Shortening the buyer journey will also allow shoppers to skip the dealer and purchase directly from the OEM. While dealer contracts and traditional distribution models often prevent OEMs from doing so, there are alternate methods of going direct-to-consumer. For example, OEMs can work with dealers to set up a central e-commerce hub that integrates into their own website, or establish second brands (like Volvo’s Polestar or BMW’s i) that aren’t beholden to dealer contracts.

The Digital Life of Drivers

2020 has come with major disruption to the way people move about their daily lives. As people shift to different modes of getting around – mass or solo – routines they had pre-pandemic will likely return in the long-term with an emphasis on convenience and lifestyle. Automakers have the opportunity to improve the end-to-end driver experience from pre-sales, sales and after sales across offline and online channels.

Unify data

As drivers require a high level of service on top of more connectivity, OEMs have the opportunity to gather invaluable data to better serve their needs. One data platform will allow OEMs to gather, understand and make better decisions.

Streamline sales

Break down operational and data siloes between OEM, national sales companies and dealers to integrate physical and digital channels. Consider moving more services online to shorten the buyer journey.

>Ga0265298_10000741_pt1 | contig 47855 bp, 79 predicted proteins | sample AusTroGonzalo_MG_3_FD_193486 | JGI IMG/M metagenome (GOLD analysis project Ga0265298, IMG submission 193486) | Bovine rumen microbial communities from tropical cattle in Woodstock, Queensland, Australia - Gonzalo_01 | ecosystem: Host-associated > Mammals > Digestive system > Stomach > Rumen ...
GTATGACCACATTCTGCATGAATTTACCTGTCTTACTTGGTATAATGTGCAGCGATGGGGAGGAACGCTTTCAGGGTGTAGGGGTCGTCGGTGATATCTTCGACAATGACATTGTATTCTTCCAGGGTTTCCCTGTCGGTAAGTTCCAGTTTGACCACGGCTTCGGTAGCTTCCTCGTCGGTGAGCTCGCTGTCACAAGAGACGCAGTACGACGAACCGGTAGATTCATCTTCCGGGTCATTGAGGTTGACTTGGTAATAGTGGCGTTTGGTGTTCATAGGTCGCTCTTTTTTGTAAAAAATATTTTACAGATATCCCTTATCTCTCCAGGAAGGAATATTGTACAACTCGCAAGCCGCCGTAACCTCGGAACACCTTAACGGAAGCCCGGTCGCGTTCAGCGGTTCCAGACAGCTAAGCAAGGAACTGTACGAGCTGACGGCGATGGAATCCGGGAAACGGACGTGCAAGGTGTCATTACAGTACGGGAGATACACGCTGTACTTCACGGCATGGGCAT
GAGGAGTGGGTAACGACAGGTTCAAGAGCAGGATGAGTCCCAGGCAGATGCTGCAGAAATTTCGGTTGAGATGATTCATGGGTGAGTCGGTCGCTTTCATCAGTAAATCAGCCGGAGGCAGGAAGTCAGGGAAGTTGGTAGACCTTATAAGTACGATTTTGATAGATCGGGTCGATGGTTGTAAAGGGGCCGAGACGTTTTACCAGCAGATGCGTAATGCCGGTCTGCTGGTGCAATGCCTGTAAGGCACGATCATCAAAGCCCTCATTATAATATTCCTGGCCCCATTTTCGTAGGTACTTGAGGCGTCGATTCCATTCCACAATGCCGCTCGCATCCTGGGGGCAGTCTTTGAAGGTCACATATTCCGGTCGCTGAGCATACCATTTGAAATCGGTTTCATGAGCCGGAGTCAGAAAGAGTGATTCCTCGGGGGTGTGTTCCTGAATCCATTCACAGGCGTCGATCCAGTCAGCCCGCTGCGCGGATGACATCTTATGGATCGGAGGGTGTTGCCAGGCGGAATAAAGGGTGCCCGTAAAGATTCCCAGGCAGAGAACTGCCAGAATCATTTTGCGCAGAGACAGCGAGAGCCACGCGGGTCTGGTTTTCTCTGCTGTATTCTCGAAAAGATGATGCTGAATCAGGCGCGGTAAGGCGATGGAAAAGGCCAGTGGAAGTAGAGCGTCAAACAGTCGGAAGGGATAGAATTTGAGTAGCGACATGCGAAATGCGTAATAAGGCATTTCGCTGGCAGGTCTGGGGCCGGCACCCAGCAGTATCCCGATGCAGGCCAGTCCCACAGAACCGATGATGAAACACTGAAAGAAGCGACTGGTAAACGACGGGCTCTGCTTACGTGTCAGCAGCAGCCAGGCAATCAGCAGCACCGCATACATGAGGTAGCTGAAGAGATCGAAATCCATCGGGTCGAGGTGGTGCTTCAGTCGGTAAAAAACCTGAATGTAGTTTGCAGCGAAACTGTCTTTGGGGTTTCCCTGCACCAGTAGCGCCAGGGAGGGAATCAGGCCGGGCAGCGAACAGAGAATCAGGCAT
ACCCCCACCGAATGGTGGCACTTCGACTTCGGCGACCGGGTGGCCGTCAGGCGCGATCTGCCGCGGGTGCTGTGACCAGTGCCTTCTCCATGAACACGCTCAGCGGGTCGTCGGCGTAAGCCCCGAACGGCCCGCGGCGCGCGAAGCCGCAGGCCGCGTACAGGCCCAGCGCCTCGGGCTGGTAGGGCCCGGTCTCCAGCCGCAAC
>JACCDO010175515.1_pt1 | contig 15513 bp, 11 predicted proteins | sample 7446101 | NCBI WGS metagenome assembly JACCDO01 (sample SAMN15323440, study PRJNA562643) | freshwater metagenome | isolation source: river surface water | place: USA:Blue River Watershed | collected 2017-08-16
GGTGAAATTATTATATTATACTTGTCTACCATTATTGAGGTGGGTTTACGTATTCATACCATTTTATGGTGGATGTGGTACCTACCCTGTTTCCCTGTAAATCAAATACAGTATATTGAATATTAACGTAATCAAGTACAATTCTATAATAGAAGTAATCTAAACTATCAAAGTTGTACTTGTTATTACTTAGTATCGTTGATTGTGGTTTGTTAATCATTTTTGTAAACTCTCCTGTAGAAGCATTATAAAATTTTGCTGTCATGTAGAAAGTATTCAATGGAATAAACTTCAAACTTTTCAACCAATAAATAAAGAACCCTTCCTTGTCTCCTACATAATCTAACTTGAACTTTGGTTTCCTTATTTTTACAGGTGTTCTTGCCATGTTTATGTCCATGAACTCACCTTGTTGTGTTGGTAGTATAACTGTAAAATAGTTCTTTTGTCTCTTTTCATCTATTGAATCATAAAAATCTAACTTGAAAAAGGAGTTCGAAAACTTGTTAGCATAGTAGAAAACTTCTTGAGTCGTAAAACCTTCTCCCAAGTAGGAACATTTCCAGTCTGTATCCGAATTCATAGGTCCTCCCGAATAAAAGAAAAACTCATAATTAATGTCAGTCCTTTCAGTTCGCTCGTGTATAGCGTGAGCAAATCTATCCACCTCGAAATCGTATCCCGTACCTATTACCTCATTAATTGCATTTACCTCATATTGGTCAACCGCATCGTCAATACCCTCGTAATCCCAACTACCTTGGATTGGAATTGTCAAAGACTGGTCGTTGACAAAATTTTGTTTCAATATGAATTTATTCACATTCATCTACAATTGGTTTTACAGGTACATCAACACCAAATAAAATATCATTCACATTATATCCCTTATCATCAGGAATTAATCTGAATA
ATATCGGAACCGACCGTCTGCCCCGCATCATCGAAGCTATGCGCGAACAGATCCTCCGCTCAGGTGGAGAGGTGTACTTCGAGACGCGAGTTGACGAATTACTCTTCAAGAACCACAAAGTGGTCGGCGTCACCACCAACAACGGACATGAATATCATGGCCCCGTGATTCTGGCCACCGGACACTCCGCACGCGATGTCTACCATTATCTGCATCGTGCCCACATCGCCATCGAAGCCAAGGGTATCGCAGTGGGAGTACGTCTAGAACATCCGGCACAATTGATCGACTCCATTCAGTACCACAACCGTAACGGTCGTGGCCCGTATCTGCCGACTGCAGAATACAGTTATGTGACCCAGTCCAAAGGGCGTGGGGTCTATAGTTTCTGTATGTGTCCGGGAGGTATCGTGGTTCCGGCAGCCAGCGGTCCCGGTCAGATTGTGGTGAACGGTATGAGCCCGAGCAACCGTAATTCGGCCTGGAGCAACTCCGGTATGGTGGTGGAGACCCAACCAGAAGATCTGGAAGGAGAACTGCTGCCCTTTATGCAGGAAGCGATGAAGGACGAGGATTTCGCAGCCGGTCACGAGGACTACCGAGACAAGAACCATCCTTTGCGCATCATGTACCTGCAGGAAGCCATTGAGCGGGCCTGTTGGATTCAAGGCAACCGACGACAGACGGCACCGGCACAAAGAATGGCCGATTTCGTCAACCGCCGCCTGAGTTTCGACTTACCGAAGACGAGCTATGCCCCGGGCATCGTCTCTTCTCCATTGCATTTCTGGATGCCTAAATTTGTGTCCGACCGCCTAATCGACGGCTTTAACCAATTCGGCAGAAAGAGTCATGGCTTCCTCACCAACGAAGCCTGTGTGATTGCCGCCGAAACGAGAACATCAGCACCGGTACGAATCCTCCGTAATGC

Shift perception

Use data to drive better experiences, build loyalty and shift driver vehicle perception from utilitarian to indispensable. Equip dealers with the tools to provide the highest level of service possible.

Provide resources on EVs

Consider providing consumers with more education and tools to increase their comfort levels and ease anxieties around cost, battery range and charge points.

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Chart depicting gender split demographics of our research, showing 51% Male, 49% Female,

Methodology

Data was collected through an online survey sent to 7,000 people in 10 countries, including the United States, Australia, Canada, France, Germany, Italy, Japan, Singapore, the United Arab Emirates, and the UK. We supplemented and compared our findings with secondary research from publicly-available sources. AI Labs, a research arm of Publicis Sapient, also contributed to this report.

Participant Demographics
Chart depicting age range demographics of our research,  with 24% of the respondents in each the 25-34 and 35-44 brackets, 18% in the 45-54 bracket, and 14% in the 55-64 bracket, with lower ranges in the 18-24 and 65+ bracket.
Chart depicting demographics of our research, showing employment figuresof a 59% majority being employed full time, 18% part time, with lesser percentages for unemployment and retirement.
Chart depicting household composition demographics of our research, showing 14% live alone, 19% with a spouse or partner, 30% with children and partner, 5% with roomates,  19% parents, 6% multi-generational and 7% other.
Chart depicting household composition demographics of our research, showing 14% live alone, 19% with a spouse or partner, 30% with children and partner, 5% with roomates,  19% parents, 6% multi-generational and 7% other.
Chart depicting demographics of our research, showing